Insulin

Insulin instructs cells to take in glucose from the blood
Insulin instructs cells to take in glucose from the blood

Insulin is a hormone which plays a key role in the regulation of blood glucose levels. A lack of insulin, or an inability to adequately respond to insulin, can each lead to the development of the symptoms of diabetes.

In addition to its role in controlling blood sugar levels, insulin is also involved in the storage of fat.

The role of insulin in the body

Insulin is a hormone which plays a number of roles in the body’s metabolism.

Insulin regulates how the body uses and stores glucose and fat. Many of the body’s cells rely on insulin to take glucose from the blood for energy.

Insulin and blood glucose levels

Insulin helps control blood glucose levels by signaling the liver and muscle and fat cells to take in glucose from the blood. Insulin therefore helps cells to take in glucose to be used for energy.

If the body has sufficient energy, insulin signals the liver to take up glucose and store it as glycogen.

The liver can store up to around 5% of its mass as glycogen.

Some cells in the body can take glucose from the blood without insulin, but most cells do require insulin to be present.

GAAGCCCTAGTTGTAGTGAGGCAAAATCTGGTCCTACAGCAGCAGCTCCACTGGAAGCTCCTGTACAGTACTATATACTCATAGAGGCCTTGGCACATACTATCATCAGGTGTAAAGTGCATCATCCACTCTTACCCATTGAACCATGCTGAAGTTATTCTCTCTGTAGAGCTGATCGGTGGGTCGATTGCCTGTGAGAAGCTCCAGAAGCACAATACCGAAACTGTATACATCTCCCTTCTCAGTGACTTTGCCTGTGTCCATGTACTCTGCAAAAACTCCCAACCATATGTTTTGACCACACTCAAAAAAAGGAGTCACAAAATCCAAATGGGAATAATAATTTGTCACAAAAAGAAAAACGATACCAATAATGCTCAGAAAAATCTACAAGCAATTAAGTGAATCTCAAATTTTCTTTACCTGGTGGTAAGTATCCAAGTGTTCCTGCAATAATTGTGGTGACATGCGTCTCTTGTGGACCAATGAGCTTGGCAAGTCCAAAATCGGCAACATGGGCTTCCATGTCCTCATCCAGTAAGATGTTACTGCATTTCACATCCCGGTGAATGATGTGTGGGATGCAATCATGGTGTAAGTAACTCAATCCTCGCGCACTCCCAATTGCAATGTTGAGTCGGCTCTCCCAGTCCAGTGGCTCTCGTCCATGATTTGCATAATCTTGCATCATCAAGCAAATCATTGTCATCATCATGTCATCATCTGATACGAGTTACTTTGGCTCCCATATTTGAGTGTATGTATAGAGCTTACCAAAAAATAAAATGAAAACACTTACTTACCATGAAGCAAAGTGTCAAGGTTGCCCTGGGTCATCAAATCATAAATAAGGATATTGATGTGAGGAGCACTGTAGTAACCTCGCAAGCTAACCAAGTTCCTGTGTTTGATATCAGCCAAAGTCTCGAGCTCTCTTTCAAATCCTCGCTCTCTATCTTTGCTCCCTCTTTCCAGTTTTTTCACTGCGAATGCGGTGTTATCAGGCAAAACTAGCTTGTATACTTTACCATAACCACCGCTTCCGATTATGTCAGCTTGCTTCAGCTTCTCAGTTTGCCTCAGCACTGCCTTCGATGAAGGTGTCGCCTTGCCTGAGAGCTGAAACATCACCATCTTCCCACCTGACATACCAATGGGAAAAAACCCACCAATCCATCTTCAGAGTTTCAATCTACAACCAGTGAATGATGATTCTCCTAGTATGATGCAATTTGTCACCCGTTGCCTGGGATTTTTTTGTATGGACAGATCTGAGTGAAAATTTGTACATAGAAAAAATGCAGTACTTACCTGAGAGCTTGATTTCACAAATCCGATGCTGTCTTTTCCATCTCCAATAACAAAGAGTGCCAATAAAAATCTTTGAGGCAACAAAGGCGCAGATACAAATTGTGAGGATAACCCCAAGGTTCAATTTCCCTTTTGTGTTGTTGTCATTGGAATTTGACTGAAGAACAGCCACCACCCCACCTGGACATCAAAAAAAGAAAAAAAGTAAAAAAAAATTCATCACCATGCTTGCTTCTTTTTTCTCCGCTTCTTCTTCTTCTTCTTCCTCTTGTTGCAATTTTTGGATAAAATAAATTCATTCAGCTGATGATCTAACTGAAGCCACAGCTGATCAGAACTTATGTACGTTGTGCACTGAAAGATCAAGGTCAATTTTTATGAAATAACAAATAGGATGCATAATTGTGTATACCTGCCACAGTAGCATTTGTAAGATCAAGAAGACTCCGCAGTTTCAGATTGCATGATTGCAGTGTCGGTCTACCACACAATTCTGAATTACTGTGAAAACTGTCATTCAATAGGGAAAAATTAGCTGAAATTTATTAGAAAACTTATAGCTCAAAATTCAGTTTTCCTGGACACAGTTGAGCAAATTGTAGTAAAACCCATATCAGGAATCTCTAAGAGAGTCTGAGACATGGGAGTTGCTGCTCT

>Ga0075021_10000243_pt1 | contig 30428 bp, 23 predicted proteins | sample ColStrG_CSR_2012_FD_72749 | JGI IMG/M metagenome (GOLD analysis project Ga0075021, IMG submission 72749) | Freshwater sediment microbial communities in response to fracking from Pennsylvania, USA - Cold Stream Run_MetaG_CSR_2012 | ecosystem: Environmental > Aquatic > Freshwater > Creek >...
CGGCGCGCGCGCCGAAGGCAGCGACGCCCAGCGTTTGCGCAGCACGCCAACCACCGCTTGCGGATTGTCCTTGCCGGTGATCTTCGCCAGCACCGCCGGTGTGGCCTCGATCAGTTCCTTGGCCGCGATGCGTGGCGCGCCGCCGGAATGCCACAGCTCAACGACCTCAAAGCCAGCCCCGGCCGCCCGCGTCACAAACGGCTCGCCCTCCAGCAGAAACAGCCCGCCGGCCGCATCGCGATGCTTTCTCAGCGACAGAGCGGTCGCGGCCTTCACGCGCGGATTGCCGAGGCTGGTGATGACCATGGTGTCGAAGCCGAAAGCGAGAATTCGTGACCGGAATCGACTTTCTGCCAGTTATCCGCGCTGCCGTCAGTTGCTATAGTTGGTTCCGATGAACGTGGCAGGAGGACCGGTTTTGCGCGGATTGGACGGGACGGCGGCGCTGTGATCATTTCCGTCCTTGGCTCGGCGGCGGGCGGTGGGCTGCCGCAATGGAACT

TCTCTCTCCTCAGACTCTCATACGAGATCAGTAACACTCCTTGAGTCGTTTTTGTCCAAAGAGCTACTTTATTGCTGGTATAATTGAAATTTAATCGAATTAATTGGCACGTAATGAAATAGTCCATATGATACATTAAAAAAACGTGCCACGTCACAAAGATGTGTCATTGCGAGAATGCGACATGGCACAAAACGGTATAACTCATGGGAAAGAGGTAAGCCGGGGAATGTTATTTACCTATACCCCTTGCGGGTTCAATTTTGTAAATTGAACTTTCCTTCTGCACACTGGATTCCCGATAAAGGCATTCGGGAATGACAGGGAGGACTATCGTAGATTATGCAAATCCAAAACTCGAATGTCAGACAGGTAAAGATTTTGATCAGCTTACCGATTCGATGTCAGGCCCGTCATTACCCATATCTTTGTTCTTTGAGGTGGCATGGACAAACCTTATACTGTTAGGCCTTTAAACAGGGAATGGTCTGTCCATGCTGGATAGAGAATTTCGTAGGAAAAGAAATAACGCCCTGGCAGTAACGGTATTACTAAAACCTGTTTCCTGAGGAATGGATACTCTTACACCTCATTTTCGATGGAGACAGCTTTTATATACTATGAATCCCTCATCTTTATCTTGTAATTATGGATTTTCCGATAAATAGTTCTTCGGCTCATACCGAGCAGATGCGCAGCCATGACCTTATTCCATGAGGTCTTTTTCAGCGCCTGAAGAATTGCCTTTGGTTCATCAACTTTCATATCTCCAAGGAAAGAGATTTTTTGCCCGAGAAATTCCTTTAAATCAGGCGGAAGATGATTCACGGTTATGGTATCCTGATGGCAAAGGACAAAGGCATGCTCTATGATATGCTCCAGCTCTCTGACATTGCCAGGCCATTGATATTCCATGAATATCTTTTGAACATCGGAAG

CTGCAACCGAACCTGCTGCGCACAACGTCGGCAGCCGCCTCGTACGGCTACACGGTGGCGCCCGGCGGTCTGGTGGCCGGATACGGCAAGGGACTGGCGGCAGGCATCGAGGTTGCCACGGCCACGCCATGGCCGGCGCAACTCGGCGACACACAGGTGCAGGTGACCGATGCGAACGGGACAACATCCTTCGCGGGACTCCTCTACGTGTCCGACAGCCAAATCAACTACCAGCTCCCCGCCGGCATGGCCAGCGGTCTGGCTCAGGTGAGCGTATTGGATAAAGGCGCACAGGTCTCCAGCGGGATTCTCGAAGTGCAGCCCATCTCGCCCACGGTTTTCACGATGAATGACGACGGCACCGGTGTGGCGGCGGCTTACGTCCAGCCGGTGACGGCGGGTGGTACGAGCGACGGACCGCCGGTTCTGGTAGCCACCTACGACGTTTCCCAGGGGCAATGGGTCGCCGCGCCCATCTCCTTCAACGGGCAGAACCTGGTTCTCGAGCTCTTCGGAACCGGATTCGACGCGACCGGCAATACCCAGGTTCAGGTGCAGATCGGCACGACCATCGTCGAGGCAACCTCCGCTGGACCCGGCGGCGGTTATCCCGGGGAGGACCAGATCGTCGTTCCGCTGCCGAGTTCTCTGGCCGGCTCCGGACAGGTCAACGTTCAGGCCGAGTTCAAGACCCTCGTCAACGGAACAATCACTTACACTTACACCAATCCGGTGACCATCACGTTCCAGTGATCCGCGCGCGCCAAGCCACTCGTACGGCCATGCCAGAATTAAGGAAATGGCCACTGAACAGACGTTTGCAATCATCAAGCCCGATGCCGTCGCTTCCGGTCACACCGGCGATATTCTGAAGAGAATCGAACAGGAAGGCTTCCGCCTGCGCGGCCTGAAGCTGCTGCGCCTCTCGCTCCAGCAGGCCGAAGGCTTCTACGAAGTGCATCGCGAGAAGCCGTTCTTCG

Insulin and type 1 diabetes

In type 1 diabetes, the body produces insufficient insulin to regulate blood glucose levels.

Without the presence of insulin, many of the body’s cells cannot take glucose from the blood and therefore the body uses other sources of energy.

Ketones are produced by the liver as an alternative source of energy, however, high levels of the ketones can lead to a dangerous condition called ketoacidosis.

People with type 1 diabetes will need to inject insulin to compensate for their body’s lack of insulin.

Insulin and type 2 diabetes

Type 2 diabetes is characterised by the body not responding effectively to insulin. This is termed insulin resistance. As a result the body is less able to take up glucose from the blood. In the earlier stages of type 2 diabetes, the body responds by producing more insulin than it would normally need to.

If type 2 diabetes develops over a number of years, the extra demands on the pancreas to produce insulin can lead to a loss of insulin producing cells (known as pancreatic beta cells) as they wear out.

Depending on their level of insulin resistance, people with type 2 diabetes  may also need to take insulin injections to manage their blood sugar levels.

Insulin and fat storage

As well as being involved in the regulation of blood glucose, insulin is also involved in how fat is used by the body. When the liver is has taken up its capacity of glycogen, insulin signals fat cells to take up glucose to be stored as triglycerides.

An additional effect of insulin is in inhibiting the breakdown of fats.

Synthetic insulin

People with type 1 diabetes and a proportion of people with type 2 diabetes will need to take exogenous insulin (insulin that is not produced by one’s own body). Insulin is usually injected but can also be delivered by an insulin pump which continually infuses insulin through the day and night.

Synthetic insulin is made in laboratories and is the most commonly prescribed form of insulin for medication purposes. Non-synthetic animal insulin is also available in the UK if preferred.

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